Metabolic Brain Disease

, Volume 10, Issue 1, pp 17–24 | Cite as

An international perspective on the prevalence of the Wernicke-Korsakoff syndrome

  • Clive Harper
  • Paul Fornes
  • Charles Duyckaerts
  • Dominique Lecomte
  • Jean-Jacques Hauw


In the Western world previous studies have shown that the majority of cases of the Wernicke-Korsakoff syndrome (WKS), which is caused by thiamine deficiency, occur in alcoholics. However, in France, a country with one of the highest per capita consumptions of alcohol, the prevalence of the WKS was found to be only 0.4% in a small retrospective autopsy study. This figure is compared with data sent to the authors by a number of neuropathologists from the U.S.A., Europe, Scandinavia and Australia. There was no obvious correlation between the prevalence rates of the WKS, which were highest in Australia (2.8% - previously published), and per capita consumption of alcohol. Other issues such as diet, National programs for supplementation of foods with thiamine, and drinking habits are considered. The pathological diagnosis of the WKS can often be made on macroscopic examination of the brain after fixation in formalin. The mammillary bodies are smaller than normal in most cases of chronic WKS. However in this study it was found that the most common causes of small mammillary bodies were Alzheimer's disease and atrophy due to transneuronal degeneration secondary to lesions in the hippocampus.

Key words

Thiamine deficiency Wernicke-Korsakoff syndrome prevalence international perspective pathology 


Unable to display preview. Download preview PDF.

Unable to display preview. Download preview PDF.


  1. Axford, D. W. E. and Williams, D. A. (1981). Flour enrichment around the world.British Flour Milling and Baking Research Association 4:156–163.Google Scholar
  2. Butterworth, R. F., Gaudreau, C., Vincelette, J., Bourgault, A.-M., Lamothe, F. and Nutini, A.-M. (1991). Thiamine deficiency and Wernicke's encephalopathy in AIDS.Metab. Brain Dis. 6:207–212.CrossRefPubMedGoogle Scholar
  3. Dreneck, E. J., Joven, C. B. and Swendseid, M. E. (1966). Occurrence of acute Wernicke's encepathalopathy during prolonged starvation for the treatment of obesity.N. Eng J. Med. 274:937–939.Google Scholar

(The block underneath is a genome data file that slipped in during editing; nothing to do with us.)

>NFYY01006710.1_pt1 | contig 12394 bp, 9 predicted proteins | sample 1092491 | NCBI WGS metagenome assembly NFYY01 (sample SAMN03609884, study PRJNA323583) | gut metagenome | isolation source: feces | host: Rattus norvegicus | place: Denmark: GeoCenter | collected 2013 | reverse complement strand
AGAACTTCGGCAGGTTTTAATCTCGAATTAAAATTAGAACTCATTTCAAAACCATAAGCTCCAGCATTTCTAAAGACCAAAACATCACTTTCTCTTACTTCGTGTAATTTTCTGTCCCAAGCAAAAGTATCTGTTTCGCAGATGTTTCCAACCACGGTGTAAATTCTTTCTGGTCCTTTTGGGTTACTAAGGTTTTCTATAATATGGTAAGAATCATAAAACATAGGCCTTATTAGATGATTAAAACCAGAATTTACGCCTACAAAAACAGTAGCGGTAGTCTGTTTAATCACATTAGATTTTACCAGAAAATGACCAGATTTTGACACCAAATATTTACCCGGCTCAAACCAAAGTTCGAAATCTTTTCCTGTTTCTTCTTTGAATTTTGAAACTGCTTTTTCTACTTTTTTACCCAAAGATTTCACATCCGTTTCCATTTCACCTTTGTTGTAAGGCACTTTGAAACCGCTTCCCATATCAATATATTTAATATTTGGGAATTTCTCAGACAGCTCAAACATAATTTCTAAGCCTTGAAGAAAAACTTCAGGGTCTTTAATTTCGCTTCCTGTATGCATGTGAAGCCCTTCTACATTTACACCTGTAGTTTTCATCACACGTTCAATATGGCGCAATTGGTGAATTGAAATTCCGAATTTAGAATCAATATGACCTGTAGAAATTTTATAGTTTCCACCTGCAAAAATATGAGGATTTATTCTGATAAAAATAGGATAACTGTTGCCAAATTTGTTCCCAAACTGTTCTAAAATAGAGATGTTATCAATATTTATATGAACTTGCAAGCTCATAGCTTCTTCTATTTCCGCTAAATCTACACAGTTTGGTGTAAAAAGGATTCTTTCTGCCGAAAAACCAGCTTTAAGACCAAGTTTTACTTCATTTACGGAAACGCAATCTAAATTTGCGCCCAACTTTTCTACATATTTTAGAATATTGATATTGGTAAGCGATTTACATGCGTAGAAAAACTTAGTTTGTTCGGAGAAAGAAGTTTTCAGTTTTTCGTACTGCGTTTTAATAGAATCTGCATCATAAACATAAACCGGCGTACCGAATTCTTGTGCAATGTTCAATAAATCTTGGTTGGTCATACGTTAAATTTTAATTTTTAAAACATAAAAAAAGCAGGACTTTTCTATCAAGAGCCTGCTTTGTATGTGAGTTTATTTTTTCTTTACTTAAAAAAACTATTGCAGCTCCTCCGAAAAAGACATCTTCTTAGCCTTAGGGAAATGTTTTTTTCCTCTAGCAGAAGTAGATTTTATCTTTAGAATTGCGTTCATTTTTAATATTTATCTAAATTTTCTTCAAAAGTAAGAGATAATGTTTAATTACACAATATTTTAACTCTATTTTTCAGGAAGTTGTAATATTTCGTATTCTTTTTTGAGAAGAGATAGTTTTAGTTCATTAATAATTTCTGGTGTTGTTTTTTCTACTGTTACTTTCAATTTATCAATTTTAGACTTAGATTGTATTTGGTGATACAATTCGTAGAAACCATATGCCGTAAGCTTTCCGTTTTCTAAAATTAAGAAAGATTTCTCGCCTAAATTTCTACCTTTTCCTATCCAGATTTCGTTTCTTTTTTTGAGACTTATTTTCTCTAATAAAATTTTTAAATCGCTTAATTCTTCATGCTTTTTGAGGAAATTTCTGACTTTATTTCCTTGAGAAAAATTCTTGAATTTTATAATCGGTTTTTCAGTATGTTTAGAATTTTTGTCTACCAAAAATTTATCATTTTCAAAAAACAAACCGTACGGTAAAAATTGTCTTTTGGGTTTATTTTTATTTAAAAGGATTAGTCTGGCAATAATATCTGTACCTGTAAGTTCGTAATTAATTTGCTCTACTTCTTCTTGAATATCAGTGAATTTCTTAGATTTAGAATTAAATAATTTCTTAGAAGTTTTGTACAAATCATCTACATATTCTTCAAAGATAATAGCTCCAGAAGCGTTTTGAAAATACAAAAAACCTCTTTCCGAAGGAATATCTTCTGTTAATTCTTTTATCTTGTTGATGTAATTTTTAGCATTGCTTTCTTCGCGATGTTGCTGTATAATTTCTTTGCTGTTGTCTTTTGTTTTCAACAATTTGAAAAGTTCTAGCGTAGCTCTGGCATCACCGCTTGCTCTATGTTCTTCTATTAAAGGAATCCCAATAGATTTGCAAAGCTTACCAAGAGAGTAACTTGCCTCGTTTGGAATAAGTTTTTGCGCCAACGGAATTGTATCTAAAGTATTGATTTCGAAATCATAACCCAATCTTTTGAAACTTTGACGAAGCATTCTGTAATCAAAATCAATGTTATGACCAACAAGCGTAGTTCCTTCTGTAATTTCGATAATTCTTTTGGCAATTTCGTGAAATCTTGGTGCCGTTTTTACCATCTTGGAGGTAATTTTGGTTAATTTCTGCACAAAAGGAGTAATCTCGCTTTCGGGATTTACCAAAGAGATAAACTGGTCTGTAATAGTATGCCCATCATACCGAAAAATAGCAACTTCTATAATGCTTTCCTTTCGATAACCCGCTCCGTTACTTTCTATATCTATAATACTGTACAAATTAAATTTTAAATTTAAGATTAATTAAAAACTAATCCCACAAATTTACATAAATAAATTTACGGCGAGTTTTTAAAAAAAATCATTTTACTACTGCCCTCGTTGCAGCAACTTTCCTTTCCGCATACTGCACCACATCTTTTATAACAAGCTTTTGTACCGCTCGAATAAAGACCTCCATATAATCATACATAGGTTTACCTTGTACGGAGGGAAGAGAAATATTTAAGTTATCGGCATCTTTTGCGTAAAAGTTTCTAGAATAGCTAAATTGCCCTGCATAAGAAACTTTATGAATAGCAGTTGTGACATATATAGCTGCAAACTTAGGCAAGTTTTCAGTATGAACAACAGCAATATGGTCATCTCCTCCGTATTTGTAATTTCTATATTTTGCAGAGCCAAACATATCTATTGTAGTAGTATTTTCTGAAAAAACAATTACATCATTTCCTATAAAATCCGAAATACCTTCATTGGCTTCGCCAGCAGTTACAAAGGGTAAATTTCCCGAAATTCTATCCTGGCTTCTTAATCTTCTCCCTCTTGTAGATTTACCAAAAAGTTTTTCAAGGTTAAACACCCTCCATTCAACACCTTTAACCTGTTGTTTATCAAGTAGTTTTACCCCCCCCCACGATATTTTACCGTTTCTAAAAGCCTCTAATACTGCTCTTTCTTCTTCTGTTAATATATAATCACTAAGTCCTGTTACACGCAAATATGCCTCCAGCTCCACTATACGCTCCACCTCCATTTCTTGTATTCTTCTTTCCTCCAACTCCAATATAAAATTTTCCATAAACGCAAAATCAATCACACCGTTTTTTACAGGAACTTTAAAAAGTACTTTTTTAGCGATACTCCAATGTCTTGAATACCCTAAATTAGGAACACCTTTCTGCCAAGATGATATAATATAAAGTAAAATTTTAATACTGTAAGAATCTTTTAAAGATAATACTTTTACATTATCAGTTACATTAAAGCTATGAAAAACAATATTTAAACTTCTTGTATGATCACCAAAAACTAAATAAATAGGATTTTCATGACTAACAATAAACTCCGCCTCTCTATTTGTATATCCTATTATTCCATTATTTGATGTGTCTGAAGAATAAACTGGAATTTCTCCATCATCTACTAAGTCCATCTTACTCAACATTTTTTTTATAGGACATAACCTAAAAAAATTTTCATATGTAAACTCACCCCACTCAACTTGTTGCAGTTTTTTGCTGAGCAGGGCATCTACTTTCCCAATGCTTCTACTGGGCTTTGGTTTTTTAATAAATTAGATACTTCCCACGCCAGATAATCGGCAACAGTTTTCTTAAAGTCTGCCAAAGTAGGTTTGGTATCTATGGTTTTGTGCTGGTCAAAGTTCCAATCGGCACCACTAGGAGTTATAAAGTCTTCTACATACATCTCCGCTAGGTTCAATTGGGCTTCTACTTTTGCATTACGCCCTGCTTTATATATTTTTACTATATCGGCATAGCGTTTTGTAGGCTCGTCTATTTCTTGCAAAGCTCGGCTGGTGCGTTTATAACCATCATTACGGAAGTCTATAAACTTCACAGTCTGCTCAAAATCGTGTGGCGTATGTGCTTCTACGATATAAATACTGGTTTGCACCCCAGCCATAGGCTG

4. Edwards, G. (1979). Drinking problems. Putting the Third World on the map.Lancet 8:402–404.CrossRefGoogle Scholar
  5. Harper, C. G. (1980). Sudden, unexpected death and Wernicke's encephalopathy. A complication of prolonged intravenous feeding.Aust. N. Z. J. Med. 10:230–235.PubMedGoogle Scholar
  6. Harper, C. G. (1983). The incidence of Wernicke's encephalopathy in Australia - a neuropathological study of 131 cases.J. Neurol. Neurosurg. Psychiatry 46: 593–598.PubMedGoogle Scholar
  7. Harper, C. G., Gold, J., Rodrigeuz, M. and Perdices, M. (1989). The prevalence of the Wernicke-Korsakoff syndrome in Sydney, Australia: a prospective necropsy study.J Neurol Neurosurg Psychiatry 52:282–285.PubMedGoogle Scholar
  8. Harper, C. G. and Kril, J. J. (1990). The changing face of the Wernicke-Korsakoff syndrome.Aust. Drug Alcohol Rev. 9:299–301.Google Scholar
  9. Haut comité de la Santé publique. (1992). Les indicateurs d'alcoolisation 1992. La consommation, la mortalité. La Documentation française, Paris.Google Scholar
  10. Hauw, J.-J., De Baecque, C., Hausser-Hauw, C. and Serdaru, M. (1988). Chromatolysis in alcoholic encephalopathies.Brain 111:843–857.PubMedGoogle Scholar
  11. Jellinger, K. (1976). Neuropathological aspects of dementia resulting from abnormal blood and cerebral fluid dynamics.Acta Neurol. Belg. 76:83–102.PubMedGoogle Scholar
  12. Lindboe, C. F., Erichsen, A. A. and Strøm, E. H. (1989). Atrophy and sponginess of the mammillary bodies with neuronal sparing: Not only inactive Wernicke's encephalopathy.APMIS 97:667–670.PubMedGoogle Scholar
  13. Lindboe, C. F. and Loberg, E. M. (1989). Wernicke's encephalopathy in non-alcoholics. An autopsy study.J. Neurol. Sci. 90:125–129.CrossRefPubMedGoogle Scholar
  14. Naidoo, P. N., Bramdev, A. and Cooper, K. (1991). Wernicke's encephalopathy and alcohol-related disease.Postgrad. Med. J. 67:978–981.PubMedGoogle Scholar
  15. Schubert, J., and Friede, R. L. (1979). Transneuronal mammillary atrophy.J. Neurol. 221:67–72.CrossRefPubMedGoogle Scholar
  16. Thomson, A. D., Jeyasingham, M. D., Pratt, O. E. and Shaw, G. K. (1987). Nutrition and alcoholic encephalopathies.Acta Med. Scand. Suppl 717:55–65.Google Scholar
  17. Verhoek, J. J. M. (1992).World Drink Trends., Produktschap voor Gedistilleerde Dranken in association with NTC Publications Ltd,Google Scholar
  18. Victor, M., Adams, R. D. and Collins, G. H. (1989).The Wernicke-Korsakoff Syndrome, 2nd ed., Davis, Philadelphia.Google Scholar
  19. Wood, B. and Breen, K. J. (1980). Clinical thiamine deficiency in Australia: the size of the problem and approaches to prevention.Med. J. Aust. 1:461–464.PubMedGoogle Scholar
  20. Yellowlees, P. M. (1986). Thiamin deficiency and prevention of the Wernicke-Korsakoff syndrome. A major public health problem.Med. J. Aust. 745:216–219.Google Scholar

Copyright information

© Plenum Publishing Corporation 1995

Authors and Affiliations

  • Clive Harper
    • 1
  • Paul Fornes
    • 2
  • Charles Duyckaerts
    • 3
  • Dominique Lecomte
    • 2
  • Jean-Jacques Hauw
    • 3
  1. 1.The Neuropathology Unit, Department of PathologyUniversity of SydneySydneyAustralia
  2. 2.The Institute of Forensic MedicineParisFrance
  3. 3.Laboratoire de Neuropathologie R. EscourolleHôpital de la SalpêtrièreParisFrance

Personalised recommendations